Writing Emails that Demand Attention
If you’re like me, your phone is constantly buzzing or dinging to let you know that a new email has arrived. You scramble to check, because obviously, each and every message needs your immediate attention. Further examination of your inbox likely reveals a cross section of advertisements for every website you’ve every purchased anything from, upcoming CLE offerings, listserv ramblings and then the actual work-related emails.
There are a variety of techniques that you can use to filter and sort your messages so that you see the messages that you need to see first, leaving advertisements or newsletters for browsing at your convenience. You may already be employing one or more of these methods to draw your attention to the most important correspondence in your inbox. How can you ensure that the messages that you send are breaking through the clutter in your recipients’ inboxes?
Here are three techniques that you can use to increase the likelihood that your messages are seen and responded to promptly:
Relevant and Descriptive Subject Lines
There are a few reasons that your subject line is important. First, it is the “first impression” of the email. As in life, you don’t get a second chance to make a good first impression, so make sure that all of your messages contain a subject line and that your subject lines are accurate, but attention-grabbing. Many professionals are primarily using mobile devices to check their email, so a subject line that is a preview of the important content in the body of the email is helpful.
Second, did you know that 35% of email recipients open messages based solely on their subject line? This statistic shows that your subject lines matter. If your subject lines are too vague or generic, your message may be overlooked.
Messages that are to the Point
Even though email is often thought of as a less formal method of communication than a business letter sent by postal mail, your messages still need to be crafted with precision in mind. Email messages should relay your message in the clearest, and preferably shortest, manner possible. Make sure your message succinctly communicates what you intended to communicate.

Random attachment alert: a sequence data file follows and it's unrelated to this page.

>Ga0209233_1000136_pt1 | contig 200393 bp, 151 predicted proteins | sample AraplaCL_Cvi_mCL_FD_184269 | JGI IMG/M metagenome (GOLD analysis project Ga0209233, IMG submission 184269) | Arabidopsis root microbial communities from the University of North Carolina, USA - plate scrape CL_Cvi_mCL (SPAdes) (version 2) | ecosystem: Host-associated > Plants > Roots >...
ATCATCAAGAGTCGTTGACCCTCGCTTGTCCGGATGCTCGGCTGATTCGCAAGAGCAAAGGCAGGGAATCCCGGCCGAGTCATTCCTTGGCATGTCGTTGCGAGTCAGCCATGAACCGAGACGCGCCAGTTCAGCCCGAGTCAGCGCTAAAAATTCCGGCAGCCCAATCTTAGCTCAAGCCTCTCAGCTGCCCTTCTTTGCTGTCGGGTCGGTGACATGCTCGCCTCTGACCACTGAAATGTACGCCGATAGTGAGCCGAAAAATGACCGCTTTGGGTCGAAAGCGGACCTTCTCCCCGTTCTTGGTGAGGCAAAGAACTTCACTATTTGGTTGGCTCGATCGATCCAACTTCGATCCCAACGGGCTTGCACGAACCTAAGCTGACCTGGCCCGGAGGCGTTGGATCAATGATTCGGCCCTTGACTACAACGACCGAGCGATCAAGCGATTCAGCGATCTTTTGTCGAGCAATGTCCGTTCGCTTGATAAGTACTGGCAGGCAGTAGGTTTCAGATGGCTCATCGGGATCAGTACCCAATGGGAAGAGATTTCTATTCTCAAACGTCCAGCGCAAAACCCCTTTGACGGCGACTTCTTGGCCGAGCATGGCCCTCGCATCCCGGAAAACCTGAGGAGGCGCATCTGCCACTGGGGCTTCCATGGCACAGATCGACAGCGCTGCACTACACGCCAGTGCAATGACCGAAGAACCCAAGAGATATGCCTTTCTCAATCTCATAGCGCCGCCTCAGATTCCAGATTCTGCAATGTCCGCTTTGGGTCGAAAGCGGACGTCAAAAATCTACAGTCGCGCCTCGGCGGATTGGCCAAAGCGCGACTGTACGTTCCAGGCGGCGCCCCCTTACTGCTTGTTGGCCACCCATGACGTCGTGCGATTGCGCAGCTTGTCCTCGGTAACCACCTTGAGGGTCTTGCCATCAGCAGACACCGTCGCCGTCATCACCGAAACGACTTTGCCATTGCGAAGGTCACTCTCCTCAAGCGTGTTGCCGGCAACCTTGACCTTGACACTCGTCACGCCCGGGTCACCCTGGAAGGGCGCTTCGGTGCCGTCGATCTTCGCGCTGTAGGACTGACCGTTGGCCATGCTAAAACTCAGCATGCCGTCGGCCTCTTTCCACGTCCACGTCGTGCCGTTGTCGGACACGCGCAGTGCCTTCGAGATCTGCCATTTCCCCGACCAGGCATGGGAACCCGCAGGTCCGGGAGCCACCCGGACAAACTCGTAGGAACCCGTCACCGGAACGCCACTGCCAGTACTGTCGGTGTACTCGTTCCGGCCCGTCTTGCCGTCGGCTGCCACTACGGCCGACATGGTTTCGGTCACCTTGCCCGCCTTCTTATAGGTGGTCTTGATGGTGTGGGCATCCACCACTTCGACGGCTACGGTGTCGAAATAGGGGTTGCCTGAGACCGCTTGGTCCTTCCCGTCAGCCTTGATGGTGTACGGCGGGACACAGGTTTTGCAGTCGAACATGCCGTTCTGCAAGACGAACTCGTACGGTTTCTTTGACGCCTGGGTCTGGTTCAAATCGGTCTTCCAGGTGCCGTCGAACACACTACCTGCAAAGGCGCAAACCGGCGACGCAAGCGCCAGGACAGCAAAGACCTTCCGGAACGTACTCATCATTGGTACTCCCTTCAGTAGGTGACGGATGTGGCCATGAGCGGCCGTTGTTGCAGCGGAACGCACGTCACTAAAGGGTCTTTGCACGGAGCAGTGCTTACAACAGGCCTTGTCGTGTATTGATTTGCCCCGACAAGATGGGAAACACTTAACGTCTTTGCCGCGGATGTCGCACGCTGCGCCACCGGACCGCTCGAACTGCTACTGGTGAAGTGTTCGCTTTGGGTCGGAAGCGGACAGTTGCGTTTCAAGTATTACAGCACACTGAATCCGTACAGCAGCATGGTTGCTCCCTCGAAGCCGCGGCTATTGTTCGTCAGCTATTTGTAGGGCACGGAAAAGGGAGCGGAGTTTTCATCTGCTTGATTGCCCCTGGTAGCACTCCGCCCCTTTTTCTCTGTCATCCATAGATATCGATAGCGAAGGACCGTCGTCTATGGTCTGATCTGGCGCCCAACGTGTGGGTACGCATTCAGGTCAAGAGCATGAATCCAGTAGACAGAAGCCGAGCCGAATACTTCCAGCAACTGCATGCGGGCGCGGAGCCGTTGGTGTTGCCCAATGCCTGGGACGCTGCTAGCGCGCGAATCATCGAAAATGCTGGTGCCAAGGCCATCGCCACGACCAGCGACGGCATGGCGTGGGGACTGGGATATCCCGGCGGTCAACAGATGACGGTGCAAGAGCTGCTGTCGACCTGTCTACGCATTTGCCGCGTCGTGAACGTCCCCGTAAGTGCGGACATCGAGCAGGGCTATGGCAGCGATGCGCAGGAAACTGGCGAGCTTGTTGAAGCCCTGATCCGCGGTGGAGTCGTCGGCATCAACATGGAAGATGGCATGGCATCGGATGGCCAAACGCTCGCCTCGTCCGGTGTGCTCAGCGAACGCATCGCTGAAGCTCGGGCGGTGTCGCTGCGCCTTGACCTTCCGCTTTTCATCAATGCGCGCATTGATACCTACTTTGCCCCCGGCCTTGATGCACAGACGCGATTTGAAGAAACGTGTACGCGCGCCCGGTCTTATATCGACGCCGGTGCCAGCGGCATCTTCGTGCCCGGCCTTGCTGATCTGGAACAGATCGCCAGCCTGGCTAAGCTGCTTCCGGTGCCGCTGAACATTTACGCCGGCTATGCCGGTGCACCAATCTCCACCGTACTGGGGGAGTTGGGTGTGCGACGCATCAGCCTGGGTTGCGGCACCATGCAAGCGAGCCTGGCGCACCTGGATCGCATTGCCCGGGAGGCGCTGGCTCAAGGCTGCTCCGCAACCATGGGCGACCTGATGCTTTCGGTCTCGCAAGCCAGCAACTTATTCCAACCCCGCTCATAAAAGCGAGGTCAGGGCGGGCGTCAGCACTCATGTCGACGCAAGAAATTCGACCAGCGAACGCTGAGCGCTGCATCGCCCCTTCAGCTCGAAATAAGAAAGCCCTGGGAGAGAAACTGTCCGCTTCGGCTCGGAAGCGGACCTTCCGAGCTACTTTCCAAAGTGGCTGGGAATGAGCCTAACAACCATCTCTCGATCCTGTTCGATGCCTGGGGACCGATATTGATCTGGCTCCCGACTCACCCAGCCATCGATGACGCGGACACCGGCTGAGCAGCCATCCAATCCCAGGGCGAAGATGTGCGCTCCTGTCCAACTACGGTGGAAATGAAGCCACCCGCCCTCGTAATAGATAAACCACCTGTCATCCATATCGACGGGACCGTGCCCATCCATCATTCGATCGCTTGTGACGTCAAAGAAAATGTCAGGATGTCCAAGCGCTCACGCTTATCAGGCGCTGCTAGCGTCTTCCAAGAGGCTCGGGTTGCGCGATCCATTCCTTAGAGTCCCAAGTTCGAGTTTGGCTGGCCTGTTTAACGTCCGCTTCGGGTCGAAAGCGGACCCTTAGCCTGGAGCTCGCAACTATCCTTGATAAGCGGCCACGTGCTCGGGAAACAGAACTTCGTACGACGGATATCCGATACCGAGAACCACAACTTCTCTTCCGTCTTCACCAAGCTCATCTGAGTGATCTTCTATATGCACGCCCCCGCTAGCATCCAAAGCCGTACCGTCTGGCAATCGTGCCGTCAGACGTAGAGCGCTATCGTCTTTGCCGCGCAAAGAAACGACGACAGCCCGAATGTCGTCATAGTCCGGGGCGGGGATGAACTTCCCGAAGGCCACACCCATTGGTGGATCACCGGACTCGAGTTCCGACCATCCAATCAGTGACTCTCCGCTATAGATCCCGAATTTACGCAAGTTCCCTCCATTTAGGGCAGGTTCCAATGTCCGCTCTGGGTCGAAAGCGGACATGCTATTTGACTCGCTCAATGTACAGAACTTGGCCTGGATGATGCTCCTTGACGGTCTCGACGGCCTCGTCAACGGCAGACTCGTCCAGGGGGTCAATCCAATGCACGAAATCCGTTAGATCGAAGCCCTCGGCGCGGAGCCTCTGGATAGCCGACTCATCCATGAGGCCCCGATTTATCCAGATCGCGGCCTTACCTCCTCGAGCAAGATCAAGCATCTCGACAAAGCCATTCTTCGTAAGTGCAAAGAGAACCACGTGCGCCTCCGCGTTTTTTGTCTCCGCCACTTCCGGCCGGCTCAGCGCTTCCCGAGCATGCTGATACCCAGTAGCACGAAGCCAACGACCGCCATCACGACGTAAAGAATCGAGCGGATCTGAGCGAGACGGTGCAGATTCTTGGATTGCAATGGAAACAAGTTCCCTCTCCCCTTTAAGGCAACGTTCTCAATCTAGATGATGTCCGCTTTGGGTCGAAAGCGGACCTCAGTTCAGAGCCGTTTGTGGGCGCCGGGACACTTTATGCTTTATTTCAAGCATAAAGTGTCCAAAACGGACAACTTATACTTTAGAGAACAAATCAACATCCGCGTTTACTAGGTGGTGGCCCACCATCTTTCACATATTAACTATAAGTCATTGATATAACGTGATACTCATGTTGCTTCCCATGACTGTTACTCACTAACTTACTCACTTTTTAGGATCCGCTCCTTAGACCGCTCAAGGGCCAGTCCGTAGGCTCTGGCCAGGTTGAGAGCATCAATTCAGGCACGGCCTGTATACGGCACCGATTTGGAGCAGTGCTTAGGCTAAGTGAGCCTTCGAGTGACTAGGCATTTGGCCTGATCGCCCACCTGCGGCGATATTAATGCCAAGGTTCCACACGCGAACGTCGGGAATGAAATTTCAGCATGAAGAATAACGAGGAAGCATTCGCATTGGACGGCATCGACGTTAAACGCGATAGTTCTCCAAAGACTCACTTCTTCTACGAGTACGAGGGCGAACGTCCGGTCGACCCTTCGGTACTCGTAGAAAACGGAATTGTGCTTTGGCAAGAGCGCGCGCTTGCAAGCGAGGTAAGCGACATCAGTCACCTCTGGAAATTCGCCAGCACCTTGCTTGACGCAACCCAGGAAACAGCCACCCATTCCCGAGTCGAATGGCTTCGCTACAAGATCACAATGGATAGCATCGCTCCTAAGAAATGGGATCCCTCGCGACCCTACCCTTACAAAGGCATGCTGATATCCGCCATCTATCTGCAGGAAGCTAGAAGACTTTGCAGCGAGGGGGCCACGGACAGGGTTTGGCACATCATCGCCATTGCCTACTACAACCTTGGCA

If your message needs to be long, make sure you’re utilizing paragraph breaks to separate different ideas and to ensure that your reader does not get lost in a massive block of text. If you have multiple topics, consider whether you should send more than one email. By giving each topic its own separate email, your messages will be better organized, making it more likely that every topic that needs attention is addressed by the reader.
Professional Content and Tone
Reporter Olivia Nuzzi’s tweet pretty much sums it up: “Dance like no one is watching; email like it may be one day read aloud in a deposition.” Make sure your emails are appropriately formal and professional. Don’t forget that emails may or may not be private, meaning that they may read by staff members of the recipient, be printed and disseminated, forwarded or someday end up in discovery.
Further, it is difficult to appreciate the tone in which someone intended their words to be taken when all you’ve got before you is text. Err on the side of being too nice in your email messages. Take a moment to assess how the message would make you feel if you received it. Would you think the sender was upset with you? If necessary, rework your message so that the tone you intended to convey is achieved. Also, steer clear of sarcasm or too much humor unless you know the reader well. An attempt to lighten up a serious situation, for example, may be seen as rude or even offensive. There is definitely a time and place for a funny email, but keep in mind that that time and place might not be from you in your professional capacity. If you are sending messages that are inappropriate in either content or tone, the likelihood that your emails will demand a timely and professional response is greatly reduced.
When sending emails, if you are using relevant and descriptive subject lines, crafting messages that are to the point and writing with appropriate content and tone, you can get the most out of this simple, inexpensive and convenient tool.
Jared Pierce hung his own shingle right out of law school and has spent every minute since then discovering the joys and difficulties of chasing success.